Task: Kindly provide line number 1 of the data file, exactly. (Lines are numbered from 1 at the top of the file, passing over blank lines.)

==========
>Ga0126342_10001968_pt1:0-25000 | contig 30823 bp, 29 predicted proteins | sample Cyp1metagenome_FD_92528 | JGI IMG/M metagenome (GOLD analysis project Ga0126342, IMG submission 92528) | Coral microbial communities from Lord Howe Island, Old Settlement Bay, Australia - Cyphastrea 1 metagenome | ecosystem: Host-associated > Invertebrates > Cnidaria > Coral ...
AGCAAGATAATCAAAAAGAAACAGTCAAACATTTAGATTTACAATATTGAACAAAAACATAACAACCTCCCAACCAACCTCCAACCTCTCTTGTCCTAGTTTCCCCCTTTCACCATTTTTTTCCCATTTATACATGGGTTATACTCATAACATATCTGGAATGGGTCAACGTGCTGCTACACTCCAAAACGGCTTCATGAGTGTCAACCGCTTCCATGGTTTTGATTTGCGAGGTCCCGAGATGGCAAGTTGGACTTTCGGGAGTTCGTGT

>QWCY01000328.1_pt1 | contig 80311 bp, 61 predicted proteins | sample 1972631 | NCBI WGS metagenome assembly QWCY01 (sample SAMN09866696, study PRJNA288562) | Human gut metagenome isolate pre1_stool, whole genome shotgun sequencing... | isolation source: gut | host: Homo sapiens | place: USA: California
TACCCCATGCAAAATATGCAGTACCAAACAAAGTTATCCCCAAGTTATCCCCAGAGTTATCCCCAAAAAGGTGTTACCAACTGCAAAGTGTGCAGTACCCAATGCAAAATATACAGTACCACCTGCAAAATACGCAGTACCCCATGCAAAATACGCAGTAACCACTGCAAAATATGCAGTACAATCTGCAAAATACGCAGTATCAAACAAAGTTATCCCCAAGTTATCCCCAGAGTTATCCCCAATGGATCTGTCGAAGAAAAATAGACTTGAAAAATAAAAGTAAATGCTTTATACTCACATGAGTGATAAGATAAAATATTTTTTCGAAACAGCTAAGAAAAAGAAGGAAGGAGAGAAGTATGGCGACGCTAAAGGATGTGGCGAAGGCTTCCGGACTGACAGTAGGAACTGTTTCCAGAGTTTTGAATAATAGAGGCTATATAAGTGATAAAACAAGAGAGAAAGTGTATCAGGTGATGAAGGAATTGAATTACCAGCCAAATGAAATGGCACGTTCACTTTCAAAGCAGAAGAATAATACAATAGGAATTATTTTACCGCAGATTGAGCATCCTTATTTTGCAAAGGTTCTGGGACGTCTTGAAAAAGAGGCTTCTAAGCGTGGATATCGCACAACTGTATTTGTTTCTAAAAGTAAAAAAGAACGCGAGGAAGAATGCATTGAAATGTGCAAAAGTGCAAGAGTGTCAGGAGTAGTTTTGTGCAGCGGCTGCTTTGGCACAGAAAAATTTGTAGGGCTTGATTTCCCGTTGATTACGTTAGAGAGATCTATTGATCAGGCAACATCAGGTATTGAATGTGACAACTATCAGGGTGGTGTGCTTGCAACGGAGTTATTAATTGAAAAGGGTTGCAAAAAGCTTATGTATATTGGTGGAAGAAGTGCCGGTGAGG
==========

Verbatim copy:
>Ga0126342_10001968_pt1:0-25000 | contig 30823 bp, 29 predicted proteins | sample Cyp1metagenome_FD_92528 | JGI IMG/M metagenome (GOLD analysis project Ga0126342, IMG submission 92528) | Coral microbial communities from Lord Howe Island, Old Settlement Bay, Australia - Cyphastrea 1 metagenome | ecosystem: Host-associated > Invertebrates > Cnidaria > Coral ...